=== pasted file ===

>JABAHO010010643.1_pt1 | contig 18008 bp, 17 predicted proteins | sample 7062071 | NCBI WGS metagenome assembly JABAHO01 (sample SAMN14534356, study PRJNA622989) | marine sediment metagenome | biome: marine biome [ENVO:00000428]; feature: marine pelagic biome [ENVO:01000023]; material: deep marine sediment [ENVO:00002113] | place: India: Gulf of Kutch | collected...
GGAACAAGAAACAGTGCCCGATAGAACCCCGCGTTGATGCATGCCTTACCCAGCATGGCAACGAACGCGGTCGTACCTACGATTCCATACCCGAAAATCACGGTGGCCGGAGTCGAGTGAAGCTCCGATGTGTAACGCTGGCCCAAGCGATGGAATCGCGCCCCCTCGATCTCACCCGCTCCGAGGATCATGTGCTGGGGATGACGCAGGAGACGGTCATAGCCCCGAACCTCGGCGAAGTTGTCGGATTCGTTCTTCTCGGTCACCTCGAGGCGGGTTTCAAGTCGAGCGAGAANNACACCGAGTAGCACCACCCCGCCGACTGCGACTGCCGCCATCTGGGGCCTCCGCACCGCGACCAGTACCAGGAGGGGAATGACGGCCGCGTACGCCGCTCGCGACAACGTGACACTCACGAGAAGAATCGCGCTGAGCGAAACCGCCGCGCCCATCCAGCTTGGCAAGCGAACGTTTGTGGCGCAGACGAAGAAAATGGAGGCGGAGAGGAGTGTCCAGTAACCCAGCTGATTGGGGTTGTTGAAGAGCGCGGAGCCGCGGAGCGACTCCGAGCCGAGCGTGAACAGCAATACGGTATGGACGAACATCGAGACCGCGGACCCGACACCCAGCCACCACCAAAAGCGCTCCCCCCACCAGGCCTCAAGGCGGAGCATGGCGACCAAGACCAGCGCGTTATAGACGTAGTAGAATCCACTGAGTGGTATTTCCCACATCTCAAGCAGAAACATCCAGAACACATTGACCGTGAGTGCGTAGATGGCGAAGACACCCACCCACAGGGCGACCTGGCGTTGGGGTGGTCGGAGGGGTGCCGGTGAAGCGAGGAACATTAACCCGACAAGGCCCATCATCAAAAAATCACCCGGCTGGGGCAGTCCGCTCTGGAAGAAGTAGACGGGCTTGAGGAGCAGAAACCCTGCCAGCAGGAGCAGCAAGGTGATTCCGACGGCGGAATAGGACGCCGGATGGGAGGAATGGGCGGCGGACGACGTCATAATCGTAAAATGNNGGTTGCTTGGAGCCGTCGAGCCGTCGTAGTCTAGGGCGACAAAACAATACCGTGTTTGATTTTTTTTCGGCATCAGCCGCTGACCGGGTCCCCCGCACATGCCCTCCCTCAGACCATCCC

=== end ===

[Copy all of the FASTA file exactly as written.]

>JABAHO010010643.1_pt1 | contig 18008 bp, 17 predicted proteins | sample 7062071 | NCBI WGS metagenome assembly JABAHO01 (sample SAMN14534356, study PRJNA622989) | marine sediment metagenome | biome: marine biome [ENVO:00000428]; feature: marine pelagic biome [ENVO:01000023]; material: deep marine sediment [ENVO:00002113] | place: India: Gulf of Kutch | collected...
GGAACAAGAAACAGTGCCCGATAGAACCCCGCGTTGATGCATGCCTTACCCAGCATGGCAACGAACGCGGTCGTACCTACGATTCCATACCCGAAAATCACGGTGGCCGGAGTCGAGTGAAGCTCCGATGTGTAACGCTGGCCCAAGCGATGGAATCGCGCCCCCTCGATCTCACCCGCTCCGAGGATCATGTGCTGGGGATGACGCAGGAGACGGTCATAGCCCCGAACCTCGGCGAAGTTGTCGGATTCGTTCTTCTCGGTCACCTCGAGGCGGGTTTCAAGTCGAGCGAGAANNACACCGAGTAGCACCACCCCGCCGACTGCGACTGCCGCCATCTGGGGCCTCCGCACCGCGACCAGTACCAGGAGGGGAATGACGGCCGCGTACGCCGCTCGCGACAACGTGACACTCACGAGAAGAATCGCGCTGAGCGAAACCGCCGCGCCCATCCAGCTTGGCAAGCGAACGTTTGTGGCGCAGACGAAGAAAATGGAGGCGGAGAGGAGTGTCCAGTAACCCAGCTGATTGGGGTTGTTGAAGAGCGCGGAGCCGCGGAGCGACTCCGAGCCGAGCGTGAACAGCAATACGGTATGGACGAACATCGAGACCGCGGACCCGACACCCAGCCACCACCAAAAGCGCTCCCCCCACCAGGCCTCAAGGCGGAGCATGGCGACCAAGACCAGCGCGTTATAGACGTAGTAGAATCCACTGAGTGGTATTTCCCACATCTCAAGCAGAAACATCCAGAACACATTGACCGTGAGTGCGTAGATGGCGAAGACACCCACCCACAGGGCGACCTGGCGTTGGGGTGGTCGGAGGGGTGCCGGTGAAGCGAGGAACATTAACCCGACAAGGCCCATCATCAAAAAATCACCCGGCTGGGGCAGTCCGCTCTGGAAGAAGTAGACGGGCTTGAGGAGCAGAAACCCTGCCAGCAGGAGCAGCAAGGTGATTCCGACGGCGGAATAGGACGCCGGATGGGAGGAATGGGCGGCGGACGACGTCATAATCGTAAAATGNNGGTTGCTTGGAGCCGTCGAGCCGTCGTAGTCTAGGGCGACAAAACAATACCGTGTTTGATTTTTTTTCGGCATCAGCCGCTGACCGGGTCCCCCGCACATGCCCTCCCTCAGACCATCCC